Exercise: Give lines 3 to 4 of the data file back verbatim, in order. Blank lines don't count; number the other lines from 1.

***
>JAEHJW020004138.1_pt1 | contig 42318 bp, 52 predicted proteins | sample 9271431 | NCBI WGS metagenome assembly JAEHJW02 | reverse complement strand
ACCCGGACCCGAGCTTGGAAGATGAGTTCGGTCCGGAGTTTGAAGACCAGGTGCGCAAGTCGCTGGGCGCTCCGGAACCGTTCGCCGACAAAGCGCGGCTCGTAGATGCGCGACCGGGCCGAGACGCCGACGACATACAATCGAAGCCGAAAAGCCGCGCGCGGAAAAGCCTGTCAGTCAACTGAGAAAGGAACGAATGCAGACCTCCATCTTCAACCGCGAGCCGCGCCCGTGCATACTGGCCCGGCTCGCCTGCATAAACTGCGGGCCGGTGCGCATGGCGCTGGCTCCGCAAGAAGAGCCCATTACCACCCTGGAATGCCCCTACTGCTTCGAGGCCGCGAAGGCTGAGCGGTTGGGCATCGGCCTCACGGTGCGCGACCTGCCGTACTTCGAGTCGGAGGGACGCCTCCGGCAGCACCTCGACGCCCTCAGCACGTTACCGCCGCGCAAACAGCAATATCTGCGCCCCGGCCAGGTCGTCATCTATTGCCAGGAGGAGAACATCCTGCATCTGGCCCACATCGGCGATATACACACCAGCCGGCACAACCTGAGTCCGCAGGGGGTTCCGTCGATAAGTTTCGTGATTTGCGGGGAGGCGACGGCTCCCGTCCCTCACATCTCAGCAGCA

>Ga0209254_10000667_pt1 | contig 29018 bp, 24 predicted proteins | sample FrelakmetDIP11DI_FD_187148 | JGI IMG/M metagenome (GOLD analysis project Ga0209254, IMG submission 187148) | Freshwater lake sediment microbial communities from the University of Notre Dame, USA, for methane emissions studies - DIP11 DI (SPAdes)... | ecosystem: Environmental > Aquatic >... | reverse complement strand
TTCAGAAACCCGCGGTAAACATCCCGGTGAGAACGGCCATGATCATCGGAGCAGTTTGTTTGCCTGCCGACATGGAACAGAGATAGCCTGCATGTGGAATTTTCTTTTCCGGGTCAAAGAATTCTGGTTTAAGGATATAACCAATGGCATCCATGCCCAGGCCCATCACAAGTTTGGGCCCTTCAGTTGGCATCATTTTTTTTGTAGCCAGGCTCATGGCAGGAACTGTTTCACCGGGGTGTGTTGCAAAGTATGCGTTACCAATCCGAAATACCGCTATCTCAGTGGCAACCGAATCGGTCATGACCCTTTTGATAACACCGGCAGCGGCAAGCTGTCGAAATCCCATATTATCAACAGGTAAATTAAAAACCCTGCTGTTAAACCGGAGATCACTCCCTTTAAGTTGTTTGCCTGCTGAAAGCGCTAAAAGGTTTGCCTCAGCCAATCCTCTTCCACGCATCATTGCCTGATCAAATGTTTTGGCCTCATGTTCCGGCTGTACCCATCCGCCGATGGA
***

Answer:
>Ga0209254_10000667_pt1 | contig 29018 bp, 24 predicted proteins | sample FrelakmetDIP11DI_FD_187148 | JGI IMG/M metagenome (GOLD analysis project Ga0209254, IMG submission 187148) | Freshwater lake sediment microbial communities from the University of Notre Dame, USA, for methane emissions studies - DIP11 DI (SPAdes)... | ecosystem: Environmental > Aquatic >... | reverse complement strand
TTCAGAAACCCGCGGTAAACATCCCGGTGAGAACGGCCATGATCATCGGAGCAGTTTGTTTGCCTGCCGACATGGAACAGAGATAGCCTGCATGTGGAATTTTCTTTTCCGGGTCAAAGAATTCTGGTTTAAGGATATAACCAATGGCATCCATGCCCAGGCCCATCACAAGTTTGGGCCCTTCAGTTGGCATCATTTTTTTTGTAGCCAGGCTCATGGCAGGAACTGTTTCACCGGGGTGTGTTGCAAAGTATGCGTTACCAATCCGAAATACCGCTATCTCAGTGGCAACCGAATCGGTCATGACCCTTTTGATAACACCGGCAGCGGCAAGCTGTCGAAATCCCATATTATCAACAGGTAAATTAAAAACCCTGCTGTTAAACCGGAGATCACTCCCTTTAAGTTGTTTGCCTGCTGAAAGCGCTAAAAGGTTTGCCTCAGCCAATCCTCTTCCACGCATCATTGCCTGATCAAATGTTTTGGCCTCATGTTCCGGCTGTACCCATCCGCCGATGGA